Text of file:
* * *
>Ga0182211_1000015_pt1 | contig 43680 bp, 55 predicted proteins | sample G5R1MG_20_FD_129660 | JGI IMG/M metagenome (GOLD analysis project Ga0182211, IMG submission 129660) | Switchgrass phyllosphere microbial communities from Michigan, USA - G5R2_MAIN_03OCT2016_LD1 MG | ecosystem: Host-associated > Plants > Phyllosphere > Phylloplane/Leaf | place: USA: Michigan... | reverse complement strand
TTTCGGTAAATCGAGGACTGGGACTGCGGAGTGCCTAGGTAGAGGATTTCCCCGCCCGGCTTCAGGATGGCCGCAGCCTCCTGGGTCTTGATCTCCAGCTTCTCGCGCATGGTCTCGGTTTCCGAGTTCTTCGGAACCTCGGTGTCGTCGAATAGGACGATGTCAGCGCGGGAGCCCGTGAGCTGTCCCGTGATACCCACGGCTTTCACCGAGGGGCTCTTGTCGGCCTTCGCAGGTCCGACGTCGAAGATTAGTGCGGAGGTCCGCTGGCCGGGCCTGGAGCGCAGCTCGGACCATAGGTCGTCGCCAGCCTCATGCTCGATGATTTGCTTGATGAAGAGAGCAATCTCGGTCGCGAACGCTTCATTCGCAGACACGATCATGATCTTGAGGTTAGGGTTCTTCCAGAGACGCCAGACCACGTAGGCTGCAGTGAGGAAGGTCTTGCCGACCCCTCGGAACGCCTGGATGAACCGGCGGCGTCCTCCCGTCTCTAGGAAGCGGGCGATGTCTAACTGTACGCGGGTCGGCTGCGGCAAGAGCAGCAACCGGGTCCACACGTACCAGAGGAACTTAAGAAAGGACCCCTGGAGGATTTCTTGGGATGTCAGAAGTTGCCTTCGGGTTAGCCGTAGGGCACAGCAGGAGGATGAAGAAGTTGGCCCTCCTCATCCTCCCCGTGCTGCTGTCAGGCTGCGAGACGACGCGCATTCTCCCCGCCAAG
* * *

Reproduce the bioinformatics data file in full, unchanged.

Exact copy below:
>Ga0182211_1000015_pt1 | contig 43680 bp, 55 predicted proteins | sample G5R1MG_20_FD_129660 | JGI IMG/M metagenome (GOLD analysis project Ga0182211, IMG submission 129660) | Switchgrass phyllosphere microbial communities from Michigan, USA - G5R2_MAIN_03OCT2016_LD1 MG | ecosystem: Host-associated > Plants > Phyllosphere > Phylloplane/Leaf | place: USA: Michigan... | reverse complement strand
TTTCGGTAAATCGAGGACTGGGACTGCGGAGTGCCTAGGTAGAGGATTTCCCCGCCCGGCTTCAGGATGGCCGCAGCCTCCTGGGTCTTGATCTCCAGCTTCTCGCGCATGGTCTCGGTTTCCGAGTTCTTCGGAACCTCGGTGTCGTCGAATAGGACGATGTCAGCGCGGGAGCCCGTGAGCTGTCCCGTGATACCCACGGCTTTCACCGAGGGGCTCTTGTCGGCCTTCGCAGGTCCGACGTCGAAGATTAGTGCGGAGGTCCGCTGGCCGGGCCTGGAGCGCAGCTCGGACCATAGGTCGTCGCCAGCCTCATGCTCGATGATTTGCTTGATGAAGAGAGCAATCTCGGTCGCGAACGCTTCATTCGCAGACACGATCATGATCTTGAGGTTAGGGTTCTTCCAGAGACGCCAGACCACGTAGGCTGCAGTGAGGAAGGTCTTGCCGACCCCTCGGAACGCCTGGATGAACCGGCGGCGTCCTCCCGTCTCTAGGAAGCGGGCGATGTCTAACTGTACGCGGGTCGGCTGCGGCAAGAGCAGCAACCGGGTCCACACGTACCAGAGGAACTTAAGAAAGGACCCCTGGAGGATTTCTTGGGATGTCAGAAGTTGCCTTCGGGTTAGCCGTAGGGCACAGCAGGAGGATGAAGAAGTTGGCCCTCCTCATCCTCCCCGTGCTGCTGTCAGGCTGCGAGACGACGCGCATTCTCCCCGCCAAG